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Roger Eberhard

SHANTY TOWN DELUXE



Photography draws me in the most when I get that push-pull feeling—the tension that occurs when, just as I think I’ve gained all that the image has to offer me on both visceral and conceptual levels, it digs into me even more deeply and forces me to wrestle with my previous assumptions and interpretations. When I encountered the work of Berlin-based, Swiss-born photographer Roger Eberhard, I was amply provided with such an experience.

Within his series Shanty Town Deluxe, nothing is as it appears. In 2014 Eberhard traveled to South Africa to document a luxury resort that offers guests the opportunity to experience living in a township, deprived settlements once reserved for non-whites. Its group of guest houses is modeled as a shantytown, replete with abandoned tires and hanging bare light bulb fixtures, but the shanties also have Wi-Fi and radiant floor heating, as if offering safe sanctuary within a game preserve. The shanties, politely spaced at a distance from one another (something that would not be feasible in a real township) are constructed on the surface with the familiar corrugated sheet metal, assembled in a patchwork manner to resemble those structures that housed South Africa’s poorest citizens, particularly during the Apartheid era, and that continue to exist in impoverished regions throughout the world today. Eberhard employed an overexposed romantic palette, using a vintage Polaroid 320 Land Camera to shroud his subject matter in the ether of “some time ago,” mirroring the revisionist romanticism the proprietors may have had in mind when creating this sanitized form of poverty tourism. The images Eberhard created for this body of work both complete a false narrative and also leave clues that ultimately question the facts they proffer. Building on his ongoing exploration of “artificially contrived settlements” —places that are built more with the image of what something is or ought to be in mind than what exists in reality—Eberhard takes an indexical photographic approach that emphasizes the two-dimensional nature of his subjects and reveals their false promise of authenticity.

A second form of tourism is called into question through Shanty Town Deluxe—our own. For those of us who are steadfast purveyors of photographic imagery, scenes of poverty, desolation, and destruction all too regularly fill our walls, pages, and screens. Such images and the photographers who seek them out have a vital impact. Their power can spark a call to action, remind us of those less fortunate living amongst us, or invite viewers to consider and celebrate the ingenuity and strength (in this case found in the pop-up architecture) of the impoverished. The reality, however, is that more often than not they provide the majority of their audience with but a brief sense of awakened consciousness. We feel our hearts swell, but then we move on to more universal points of discussion around the image.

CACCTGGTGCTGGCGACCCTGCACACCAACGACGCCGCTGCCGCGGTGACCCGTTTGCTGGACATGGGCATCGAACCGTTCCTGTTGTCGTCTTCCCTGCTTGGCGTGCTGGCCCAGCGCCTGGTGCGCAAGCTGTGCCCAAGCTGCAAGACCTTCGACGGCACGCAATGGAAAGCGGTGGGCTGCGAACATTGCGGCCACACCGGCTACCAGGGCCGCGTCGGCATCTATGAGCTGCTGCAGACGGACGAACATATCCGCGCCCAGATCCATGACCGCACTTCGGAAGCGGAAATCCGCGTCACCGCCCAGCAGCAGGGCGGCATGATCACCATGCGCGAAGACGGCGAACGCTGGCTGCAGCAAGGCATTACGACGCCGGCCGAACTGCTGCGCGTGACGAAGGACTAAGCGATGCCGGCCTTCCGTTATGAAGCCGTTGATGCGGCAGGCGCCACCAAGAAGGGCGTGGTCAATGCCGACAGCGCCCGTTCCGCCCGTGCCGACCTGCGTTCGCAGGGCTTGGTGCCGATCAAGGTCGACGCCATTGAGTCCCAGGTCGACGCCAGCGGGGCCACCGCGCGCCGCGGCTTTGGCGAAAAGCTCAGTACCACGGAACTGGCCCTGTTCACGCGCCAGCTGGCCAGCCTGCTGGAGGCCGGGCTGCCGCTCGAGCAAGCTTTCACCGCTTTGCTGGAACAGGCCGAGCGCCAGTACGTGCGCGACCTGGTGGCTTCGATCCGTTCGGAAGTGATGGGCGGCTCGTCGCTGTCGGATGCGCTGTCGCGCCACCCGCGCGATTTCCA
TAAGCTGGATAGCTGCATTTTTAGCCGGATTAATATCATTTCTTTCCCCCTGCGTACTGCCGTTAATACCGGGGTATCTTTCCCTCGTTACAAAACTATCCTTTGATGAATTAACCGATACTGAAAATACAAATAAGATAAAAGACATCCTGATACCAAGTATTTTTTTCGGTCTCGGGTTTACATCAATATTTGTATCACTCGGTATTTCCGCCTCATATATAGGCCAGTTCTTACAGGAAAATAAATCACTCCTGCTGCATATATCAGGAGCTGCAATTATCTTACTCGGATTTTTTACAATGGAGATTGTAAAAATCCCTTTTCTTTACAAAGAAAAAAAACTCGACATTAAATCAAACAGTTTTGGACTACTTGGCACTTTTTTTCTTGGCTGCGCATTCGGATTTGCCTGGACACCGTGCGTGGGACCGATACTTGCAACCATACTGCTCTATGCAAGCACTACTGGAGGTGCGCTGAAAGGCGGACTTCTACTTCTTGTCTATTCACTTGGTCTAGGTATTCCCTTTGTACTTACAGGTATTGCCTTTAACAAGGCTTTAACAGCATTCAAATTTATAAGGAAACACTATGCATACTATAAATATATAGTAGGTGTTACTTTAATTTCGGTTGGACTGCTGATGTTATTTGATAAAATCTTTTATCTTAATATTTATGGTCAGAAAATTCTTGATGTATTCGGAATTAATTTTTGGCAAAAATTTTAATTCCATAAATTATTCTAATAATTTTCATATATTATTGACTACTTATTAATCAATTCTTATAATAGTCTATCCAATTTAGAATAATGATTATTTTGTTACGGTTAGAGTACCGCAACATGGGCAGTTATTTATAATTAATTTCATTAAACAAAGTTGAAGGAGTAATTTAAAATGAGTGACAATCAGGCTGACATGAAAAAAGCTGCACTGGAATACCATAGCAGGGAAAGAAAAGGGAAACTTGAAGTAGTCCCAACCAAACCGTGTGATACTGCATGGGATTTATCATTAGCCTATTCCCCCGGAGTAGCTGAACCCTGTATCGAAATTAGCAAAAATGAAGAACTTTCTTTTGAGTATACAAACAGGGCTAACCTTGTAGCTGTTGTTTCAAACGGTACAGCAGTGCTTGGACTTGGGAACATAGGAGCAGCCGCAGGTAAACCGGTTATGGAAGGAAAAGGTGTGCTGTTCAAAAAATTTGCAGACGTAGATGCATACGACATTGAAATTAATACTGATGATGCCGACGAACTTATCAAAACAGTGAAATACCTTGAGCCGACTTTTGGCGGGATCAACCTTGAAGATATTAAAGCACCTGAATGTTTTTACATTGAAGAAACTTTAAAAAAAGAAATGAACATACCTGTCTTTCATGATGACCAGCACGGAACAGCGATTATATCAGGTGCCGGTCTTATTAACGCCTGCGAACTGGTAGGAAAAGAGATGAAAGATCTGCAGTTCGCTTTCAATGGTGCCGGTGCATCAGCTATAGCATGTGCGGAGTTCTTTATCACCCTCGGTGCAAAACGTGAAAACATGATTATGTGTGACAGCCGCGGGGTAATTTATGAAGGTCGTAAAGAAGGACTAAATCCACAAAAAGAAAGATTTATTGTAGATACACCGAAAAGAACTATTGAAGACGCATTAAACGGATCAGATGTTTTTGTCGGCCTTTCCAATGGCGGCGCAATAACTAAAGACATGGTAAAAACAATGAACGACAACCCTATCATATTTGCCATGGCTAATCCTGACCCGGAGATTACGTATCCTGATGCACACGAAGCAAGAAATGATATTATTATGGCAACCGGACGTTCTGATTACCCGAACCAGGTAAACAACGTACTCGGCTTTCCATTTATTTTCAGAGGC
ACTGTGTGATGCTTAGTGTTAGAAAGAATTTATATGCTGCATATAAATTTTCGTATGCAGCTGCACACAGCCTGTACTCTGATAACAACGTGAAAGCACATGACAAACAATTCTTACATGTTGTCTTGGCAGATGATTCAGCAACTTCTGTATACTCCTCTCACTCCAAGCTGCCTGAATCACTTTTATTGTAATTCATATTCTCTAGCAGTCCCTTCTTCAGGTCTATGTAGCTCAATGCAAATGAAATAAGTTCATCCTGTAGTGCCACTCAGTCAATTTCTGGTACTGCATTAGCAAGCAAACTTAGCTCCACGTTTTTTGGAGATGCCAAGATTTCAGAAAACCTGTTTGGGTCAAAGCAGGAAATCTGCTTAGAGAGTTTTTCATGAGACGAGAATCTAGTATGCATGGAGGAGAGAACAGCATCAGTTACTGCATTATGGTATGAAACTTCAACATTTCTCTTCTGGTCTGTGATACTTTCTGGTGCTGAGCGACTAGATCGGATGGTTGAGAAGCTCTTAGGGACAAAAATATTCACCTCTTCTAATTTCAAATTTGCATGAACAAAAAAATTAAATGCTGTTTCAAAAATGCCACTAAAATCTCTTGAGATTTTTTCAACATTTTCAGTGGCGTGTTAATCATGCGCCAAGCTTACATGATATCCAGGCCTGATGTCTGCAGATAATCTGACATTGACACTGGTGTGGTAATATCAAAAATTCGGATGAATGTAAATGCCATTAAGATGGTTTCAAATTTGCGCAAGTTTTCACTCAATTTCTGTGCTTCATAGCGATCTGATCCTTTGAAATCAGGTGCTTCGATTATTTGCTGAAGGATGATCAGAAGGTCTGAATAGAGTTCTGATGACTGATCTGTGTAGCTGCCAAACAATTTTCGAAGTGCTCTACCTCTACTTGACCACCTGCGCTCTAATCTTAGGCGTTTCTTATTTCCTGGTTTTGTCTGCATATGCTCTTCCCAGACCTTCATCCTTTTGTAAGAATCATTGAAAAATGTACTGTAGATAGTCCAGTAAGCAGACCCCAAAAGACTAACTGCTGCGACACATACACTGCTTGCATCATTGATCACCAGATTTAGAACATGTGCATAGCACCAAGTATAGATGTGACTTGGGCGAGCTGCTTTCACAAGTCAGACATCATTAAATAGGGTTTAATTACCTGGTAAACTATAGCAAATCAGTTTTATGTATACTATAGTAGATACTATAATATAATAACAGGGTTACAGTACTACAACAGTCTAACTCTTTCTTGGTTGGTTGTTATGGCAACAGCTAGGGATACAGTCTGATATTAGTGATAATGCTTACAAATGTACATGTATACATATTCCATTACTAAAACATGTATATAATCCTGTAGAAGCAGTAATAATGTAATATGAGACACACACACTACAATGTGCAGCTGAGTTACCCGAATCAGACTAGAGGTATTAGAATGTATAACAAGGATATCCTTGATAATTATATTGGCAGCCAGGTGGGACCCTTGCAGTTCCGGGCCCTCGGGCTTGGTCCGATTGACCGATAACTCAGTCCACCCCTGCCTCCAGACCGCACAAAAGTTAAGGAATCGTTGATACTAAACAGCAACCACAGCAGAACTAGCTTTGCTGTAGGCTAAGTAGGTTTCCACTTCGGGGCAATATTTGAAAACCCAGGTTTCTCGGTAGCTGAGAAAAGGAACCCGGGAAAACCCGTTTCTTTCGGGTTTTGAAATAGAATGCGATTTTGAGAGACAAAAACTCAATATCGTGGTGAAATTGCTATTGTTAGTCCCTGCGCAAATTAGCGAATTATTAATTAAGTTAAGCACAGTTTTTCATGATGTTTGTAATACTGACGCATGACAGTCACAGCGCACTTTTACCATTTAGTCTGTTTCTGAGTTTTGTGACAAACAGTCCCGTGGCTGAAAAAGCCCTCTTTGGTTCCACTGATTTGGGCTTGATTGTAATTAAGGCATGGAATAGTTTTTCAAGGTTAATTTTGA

The twist with this series is that both the structures and the images were made for the cultural and visual consumption of those who are better off than those for whom a shantytown or a favela is their actual home. What Eberhard’s work does for me is two-fold: it not only calls attention to the great disconnect from actual poverty that the resort and its clientele are displaying, but also invites us as viewers to consider our own “visual” tourism.

Ariel Shanberg, Independent Curator, United States

BIOGRAPHY

Roger Eberhard was born in Zurich in 1984. After graduating from high school, he moved to California, where he studied photography at the Brooks Institute in Santa Barbara.

In 2009 the Swiss publishing house Scheidegger & Spiess published Eberhard’s first book, Wilted Country, which was edited by Walter Keller. The following year Scheidegger & Spiess, in conjunction with the Santa Barbara Museum of Art, published his second book, In Good Light, a collaboration with renowned writer Bernhard Schlink (author of The Reader).

In 2013 Eberhard received his master’s degree in fine arts from Zürcher Hochschule der Künste (ZHdK) in Zurich. During his time at ZHdK, Peperoni Books in Berlin published two further books by him: Tumulus in 2011 and Norma in 2013. The latter is a study of a street in Hamburg where forty houses were bought up by the German government to avoid legal actions from their owners when the local airport was later extended. So that this street would not look like a ghost town, the government maintained the empty houses for ten years: heating them in the winter, installing automatic light switches that turned on the lights in the evening, planting trees, etc.

For his Shanty Town Deluxe series, Eberhard traveled to South Africa and photographed a luxury hotel that was built to look like a township, where rich tourists could experience “poverty,” albeit with underfloor heating and WiFi. In his work Eberhard often explores artificially contrived settlements, places that appear as something they might not be. A recurring theme in his work is the hotel, which he often uses as a placeholder, allegories for various social and political aspects of how people and governments define “home.”

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